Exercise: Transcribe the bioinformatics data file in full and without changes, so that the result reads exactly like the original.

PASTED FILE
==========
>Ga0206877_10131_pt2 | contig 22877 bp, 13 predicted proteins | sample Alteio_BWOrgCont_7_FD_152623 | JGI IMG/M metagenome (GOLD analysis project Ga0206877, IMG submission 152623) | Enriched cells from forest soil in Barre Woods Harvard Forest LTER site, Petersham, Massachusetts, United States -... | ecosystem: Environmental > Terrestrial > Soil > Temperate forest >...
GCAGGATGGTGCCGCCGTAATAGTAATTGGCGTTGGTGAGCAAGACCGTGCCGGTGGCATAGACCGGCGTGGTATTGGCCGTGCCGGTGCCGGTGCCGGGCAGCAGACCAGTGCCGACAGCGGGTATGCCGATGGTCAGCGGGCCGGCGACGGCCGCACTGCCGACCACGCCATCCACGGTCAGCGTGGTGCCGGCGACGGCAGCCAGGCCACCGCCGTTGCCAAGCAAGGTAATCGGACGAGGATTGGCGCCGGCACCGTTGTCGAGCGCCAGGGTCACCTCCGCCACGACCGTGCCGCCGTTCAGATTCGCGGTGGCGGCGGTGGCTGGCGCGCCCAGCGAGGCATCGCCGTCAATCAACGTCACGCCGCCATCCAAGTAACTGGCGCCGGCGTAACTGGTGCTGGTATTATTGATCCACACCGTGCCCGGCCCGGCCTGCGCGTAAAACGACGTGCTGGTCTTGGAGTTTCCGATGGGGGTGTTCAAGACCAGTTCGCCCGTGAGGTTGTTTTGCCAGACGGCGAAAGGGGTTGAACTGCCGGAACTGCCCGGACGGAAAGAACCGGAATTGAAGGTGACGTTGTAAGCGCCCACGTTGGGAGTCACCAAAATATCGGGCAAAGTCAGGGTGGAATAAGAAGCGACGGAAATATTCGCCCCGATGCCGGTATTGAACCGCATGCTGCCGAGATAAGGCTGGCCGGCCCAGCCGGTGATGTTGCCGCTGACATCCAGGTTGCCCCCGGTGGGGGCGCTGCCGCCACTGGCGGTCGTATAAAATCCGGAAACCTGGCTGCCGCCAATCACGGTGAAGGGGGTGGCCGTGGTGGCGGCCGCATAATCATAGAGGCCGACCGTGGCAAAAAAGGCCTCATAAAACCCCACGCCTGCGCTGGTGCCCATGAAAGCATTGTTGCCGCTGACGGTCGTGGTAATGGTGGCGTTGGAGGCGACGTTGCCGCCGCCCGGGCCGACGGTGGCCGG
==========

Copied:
>Ga0206877_10131_pt2 | contig 22877 bp, 13 predicted proteins | sample Alteio_BWOrgCont_7_FD_152623 | JGI IMG/M metagenome (GOLD analysis project Ga0206877, IMG submission 152623) | Enriched cells from forest soil in Barre Woods Harvard Forest LTER site, Petersham, Massachusetts, United States -... | ecosystem: Environmental > Terrestrial > Soil > Temperate forest >...
GCAGGATGGTGCCGCCGTAATAGTAATTGGCGTTGGTGAGCAAGACCGTGCCGGTGGCATAGACCGGCGTGGTATTGGCCGTGCCGGTGCCGGTGCCGGGCAGCAGACCAGTGCCGACAGCGGGTATGCCGATGGTCAGCGGGCCGGCGACGGCCGCACTGCCGACCACGCCATCCACGGTCAGCGTGGTGCCGGCGACGGCAGCCAGGCCACCGCCGTTGCCAAGCAAGGTAATCGGACGAGGATTGGCGCCGGCACCGTTGTCGAGCGCCAGGGTCACCTCCGCCACGACCGTGCCGCCGTTCAGATTCGCGGTGGCGGCGGTGGCTGGCGCGCCCAGCGAGGCATCGCCGTCAATCAACGTCACGCCGCCATCCAAGTAACTGGCGCCGGCGTAACTGGTGCTGGTATTATTGATCCACACCGTGCCCGGCCCGGCCTGCGCGTAAAACGACGTGCTGGTCTTGGAGTTTCCGATGGGGGTGTTCAAGACCAGTTCGCCCGTGAGGTTGTTTTGCCAGACGGCGAAAGGGGTTGAACTGCCGGAACTGCCCGGACGGAAAGAACCGGAATTGAAGGTGACGTTGTAAGCGCCCACGTTGGGAGTCACCAAAATATCGGGCAAAGTCAGGGTGGAATAAGAAGCGACGGAAATATTCGCCCCGATGCCGGTATTGAACCGCATGCTGCCGAGATAAGGCTGGCCGGCCCAGCCGGTGATGTTGCCGCTGACATCCAGGTTGCCCCCGGTGGGGGCGCTGCCGCCACTGGCGGTCGTATAAAATCCGGAAACCTGGCTGCCGCCAATCACGGTGAAGGGGGTGGCCGTGGTGGCGGCCGCATAATCATAGAGGCCGACCGTGGCAAAAAAGGCCTCATAAAACCCCACGCCTGCGCTGGTGCCCATGAAAGCATTGTTGCCGCTGACGGTCGTGGTAATGGTGGCGTTGGAGGCGACGTTGCCGCCGCCCGGGCCGACGGTGGCCGG